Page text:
Temple University Students Design Cerebral Palsy Adaptive Equipment

As part of the Adaptive Design Greater Philadelphia program, students from Temple University are creating custom adaptive equipment out of cardboard to help students with cerebral palsy participate in school and social activities.

About Adaptive Design Greater Philadelphia

With the help of a grant from the Christopher & Dana Reeve Foundation, The Institute on Disabilities at Temple University created the Adaptive Design Greater Philadelphia program to provide assistive devices to children with mobility issues.

The grant allowed Alex Truesdell, a specialist in affordable adaptive devices for children with disabilities, to visit Temple University. There, she trained local occupational therapists, physical therapists, speech therapists, faculty members and staff to fabricate assistive devices at a woodshop in Philadelphia.

Under the program, occupational therapy students at the university are designing unique solutions to everyday challenges faced by kids with cerebral palsy, paralysis or other movement disorders. The university students have already presented their custom adaptive equipment to 30 students at the HMS School for Children with Cerebral Palsy.

The Adaptive Design Program Makes Equipment Affordable

Commercially made adaptive equipment is extremely expensive. Unfortunately, the high cost of the equipment means that many families are unable to take advantage of these useful devices. Even when parents can afford the cost, children quickly outgrow their equipment and require new assistive tools as they develop.

Cardboard Materials Keep Costs Low

The assistive devices produced in the Adaptive Design Greater Philadelphia program are inexpensive and much more customized than commercial products. The equipment is made from durable yet lightweight cardboard. This cardboard is surprisingly strong, easy to work with and inexpensive, making it the perfect material for these projects.

Many of the cardboard devices can be altered as the child grows or refit for another child to use. This makes the project very sustainable and affordable.

Students Put Considerable Care Into Each Adaptive Design

Each child with cerebral palsy faces unique challenges. Addressing these with a one-size-fits-all piece of commercial equipment is difficult.

Since cardboard is easy to manipulate, individualized designs are solving this issue. For example, one 19-year-old received a custom-built visor that allows her to use her eye-tracking communication device outside without being burdened by disruptive glares from the sun.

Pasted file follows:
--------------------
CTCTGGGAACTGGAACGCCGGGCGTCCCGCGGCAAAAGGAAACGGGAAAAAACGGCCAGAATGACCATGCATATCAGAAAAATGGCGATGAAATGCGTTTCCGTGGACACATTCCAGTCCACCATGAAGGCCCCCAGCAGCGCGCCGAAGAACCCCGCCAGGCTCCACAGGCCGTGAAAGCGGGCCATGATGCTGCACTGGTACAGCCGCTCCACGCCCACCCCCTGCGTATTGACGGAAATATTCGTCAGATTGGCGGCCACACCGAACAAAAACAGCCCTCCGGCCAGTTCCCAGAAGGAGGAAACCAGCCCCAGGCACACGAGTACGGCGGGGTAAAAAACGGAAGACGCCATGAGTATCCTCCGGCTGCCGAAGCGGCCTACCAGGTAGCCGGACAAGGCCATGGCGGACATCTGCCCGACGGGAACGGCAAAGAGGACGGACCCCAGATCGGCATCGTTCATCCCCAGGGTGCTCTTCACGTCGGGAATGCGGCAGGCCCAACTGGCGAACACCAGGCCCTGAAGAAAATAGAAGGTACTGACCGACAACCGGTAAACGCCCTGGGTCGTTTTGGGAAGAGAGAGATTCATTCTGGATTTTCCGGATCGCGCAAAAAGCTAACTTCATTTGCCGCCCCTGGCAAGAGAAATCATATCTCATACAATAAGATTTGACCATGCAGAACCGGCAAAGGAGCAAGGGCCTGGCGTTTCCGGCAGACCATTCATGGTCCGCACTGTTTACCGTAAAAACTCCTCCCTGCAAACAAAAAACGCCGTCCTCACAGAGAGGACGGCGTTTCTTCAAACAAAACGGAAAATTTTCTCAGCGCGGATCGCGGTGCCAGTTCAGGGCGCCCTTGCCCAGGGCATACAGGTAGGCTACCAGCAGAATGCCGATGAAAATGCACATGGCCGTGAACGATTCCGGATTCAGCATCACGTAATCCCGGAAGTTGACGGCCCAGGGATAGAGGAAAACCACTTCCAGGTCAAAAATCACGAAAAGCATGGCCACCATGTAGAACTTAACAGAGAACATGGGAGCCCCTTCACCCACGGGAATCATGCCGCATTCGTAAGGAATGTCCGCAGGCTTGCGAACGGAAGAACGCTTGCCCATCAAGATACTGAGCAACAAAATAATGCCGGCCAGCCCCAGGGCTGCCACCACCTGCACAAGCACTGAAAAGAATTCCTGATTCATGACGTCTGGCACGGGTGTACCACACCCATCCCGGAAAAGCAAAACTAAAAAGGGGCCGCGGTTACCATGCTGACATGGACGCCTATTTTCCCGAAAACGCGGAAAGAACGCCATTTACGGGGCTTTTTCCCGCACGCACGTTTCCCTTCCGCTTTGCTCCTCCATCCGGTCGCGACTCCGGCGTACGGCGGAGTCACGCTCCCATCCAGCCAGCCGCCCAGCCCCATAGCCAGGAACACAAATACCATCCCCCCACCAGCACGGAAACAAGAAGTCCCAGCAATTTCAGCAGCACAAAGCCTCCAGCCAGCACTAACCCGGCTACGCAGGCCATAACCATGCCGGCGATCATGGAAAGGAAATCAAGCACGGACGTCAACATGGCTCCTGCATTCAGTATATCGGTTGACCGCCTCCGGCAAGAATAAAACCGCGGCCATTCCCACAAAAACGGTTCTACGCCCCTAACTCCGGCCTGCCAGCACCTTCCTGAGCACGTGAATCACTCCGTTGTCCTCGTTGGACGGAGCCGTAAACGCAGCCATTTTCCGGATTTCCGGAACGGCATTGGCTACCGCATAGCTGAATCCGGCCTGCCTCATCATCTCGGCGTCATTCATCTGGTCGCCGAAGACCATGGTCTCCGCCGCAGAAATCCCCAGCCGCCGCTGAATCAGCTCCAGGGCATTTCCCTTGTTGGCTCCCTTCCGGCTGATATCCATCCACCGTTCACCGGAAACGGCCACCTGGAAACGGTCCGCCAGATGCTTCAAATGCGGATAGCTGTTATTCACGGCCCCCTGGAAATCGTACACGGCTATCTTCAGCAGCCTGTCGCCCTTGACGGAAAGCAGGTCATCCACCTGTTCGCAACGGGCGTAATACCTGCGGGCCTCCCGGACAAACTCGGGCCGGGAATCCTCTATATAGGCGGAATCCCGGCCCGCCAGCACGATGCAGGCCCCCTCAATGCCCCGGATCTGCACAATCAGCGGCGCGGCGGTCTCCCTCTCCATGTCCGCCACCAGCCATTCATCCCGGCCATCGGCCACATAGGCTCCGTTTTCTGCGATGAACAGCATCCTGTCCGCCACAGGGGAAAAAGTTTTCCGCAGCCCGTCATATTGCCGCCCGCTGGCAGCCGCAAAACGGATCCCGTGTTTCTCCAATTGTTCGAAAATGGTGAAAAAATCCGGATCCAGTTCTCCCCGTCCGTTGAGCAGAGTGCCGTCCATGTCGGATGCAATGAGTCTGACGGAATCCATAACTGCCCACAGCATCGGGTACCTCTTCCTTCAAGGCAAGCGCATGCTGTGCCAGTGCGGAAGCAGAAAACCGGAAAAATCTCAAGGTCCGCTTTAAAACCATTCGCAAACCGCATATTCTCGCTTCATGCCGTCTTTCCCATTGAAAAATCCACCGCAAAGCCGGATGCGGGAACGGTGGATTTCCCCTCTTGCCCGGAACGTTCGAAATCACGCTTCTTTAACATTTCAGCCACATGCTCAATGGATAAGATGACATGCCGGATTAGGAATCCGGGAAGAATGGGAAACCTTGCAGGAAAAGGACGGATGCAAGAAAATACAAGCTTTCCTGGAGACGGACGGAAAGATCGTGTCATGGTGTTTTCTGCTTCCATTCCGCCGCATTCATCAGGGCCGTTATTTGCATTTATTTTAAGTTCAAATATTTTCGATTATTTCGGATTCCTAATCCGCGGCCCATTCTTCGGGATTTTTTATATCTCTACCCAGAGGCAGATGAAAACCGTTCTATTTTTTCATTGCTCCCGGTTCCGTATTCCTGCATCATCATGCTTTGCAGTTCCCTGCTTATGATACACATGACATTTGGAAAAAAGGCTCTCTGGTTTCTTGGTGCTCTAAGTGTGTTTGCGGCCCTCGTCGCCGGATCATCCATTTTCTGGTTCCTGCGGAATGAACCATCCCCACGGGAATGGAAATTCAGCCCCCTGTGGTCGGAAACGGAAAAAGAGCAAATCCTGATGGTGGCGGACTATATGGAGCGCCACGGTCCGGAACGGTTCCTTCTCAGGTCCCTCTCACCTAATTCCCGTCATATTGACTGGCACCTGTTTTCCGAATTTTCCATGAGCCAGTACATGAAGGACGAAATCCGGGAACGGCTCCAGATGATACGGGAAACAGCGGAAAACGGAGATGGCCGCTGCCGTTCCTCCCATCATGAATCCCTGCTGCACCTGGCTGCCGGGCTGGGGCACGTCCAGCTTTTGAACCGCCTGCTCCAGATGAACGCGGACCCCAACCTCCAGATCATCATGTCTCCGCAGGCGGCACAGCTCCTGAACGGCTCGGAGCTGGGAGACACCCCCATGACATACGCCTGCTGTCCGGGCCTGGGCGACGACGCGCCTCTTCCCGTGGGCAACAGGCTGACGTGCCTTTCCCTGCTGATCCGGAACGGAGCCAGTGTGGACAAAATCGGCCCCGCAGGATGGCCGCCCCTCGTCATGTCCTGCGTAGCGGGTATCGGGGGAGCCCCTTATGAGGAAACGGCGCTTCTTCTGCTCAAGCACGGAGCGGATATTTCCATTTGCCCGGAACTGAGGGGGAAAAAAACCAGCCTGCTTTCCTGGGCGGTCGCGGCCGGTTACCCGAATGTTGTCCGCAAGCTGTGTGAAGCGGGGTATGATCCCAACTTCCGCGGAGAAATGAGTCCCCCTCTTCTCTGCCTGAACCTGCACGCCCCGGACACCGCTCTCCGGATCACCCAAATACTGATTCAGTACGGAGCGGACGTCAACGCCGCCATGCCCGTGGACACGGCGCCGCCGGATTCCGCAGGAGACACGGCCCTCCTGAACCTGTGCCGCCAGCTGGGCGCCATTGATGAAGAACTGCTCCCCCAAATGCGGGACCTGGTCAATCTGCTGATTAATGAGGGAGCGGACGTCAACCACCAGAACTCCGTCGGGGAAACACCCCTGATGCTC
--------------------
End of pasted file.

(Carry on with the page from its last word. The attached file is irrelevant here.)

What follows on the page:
Every piece of equipment in the program is created to meet the exact needs of each child. Students and therapists are putting careful consideration into the design based on what the child wants to be able to do. Before building a piece of equipment, students interview each child to find out what tools they need to engage in the activities they love.

Affordable Custom Devices and the Future for Children With Disabilities

Disorders that limit movement, like cerebral palsy, can keep children from participating in many daily activities. For example, it can be difficult for them to write, hold themselves upright in a chair or communicate with others. Custom adaptive devices address these specific problems to improve participation among students with cerebral palsy.

Temple students have created a variety of adaptive devices for children:

  • Fitted adaptive chairs to help kids remain upright and engaged in their activities
  • A tray to hold video game controllers in place
  • Simple height-adjustable leg rests
  • A non-slip tray to keep a musical keyboard in place while being played
  • An eating tray with hollowed-out areas for bowls and plates

Parents of children with disabilities often have practical ideas for special tools that could improve their child’s quality of life, but no idea how to bring these ideas to life. By working with the dedicated individuals involved in the Adaptive Design Greater Philadelphia program, children can get the specific tools they need to enjoy routine and social activities alike.

The end goal is to make school environments more inclusive for all children. Over time, Adaptive Design Greater Philadelphia hopes that further collaborations and partnerships with therapy professionals will allow the program to enrich the lives of many more children.


View 3 References
  1. “Project creates cardboard adaptations for kids with disabilities”. Temple University. Retrieved from: https://news.temple.edu/news/2017-09-25/project-creates-cardboard-adaptations-kids-disabilities. Accessed on January 16, 2019.
  2. “From cardboard comes possibilities”. Temple University. Retrieved from: https://news.temple.edu/adaptive-design-greater-philadelphia-cardboard-hms-school. Accessed on January 16, 2019.
  3. “Alex Truesdell”. John D. and Catherine T. MacArthur Foundation. Retrieved from: https://www.macfound.org/fellows/948/. Accessed on January 16, 2019.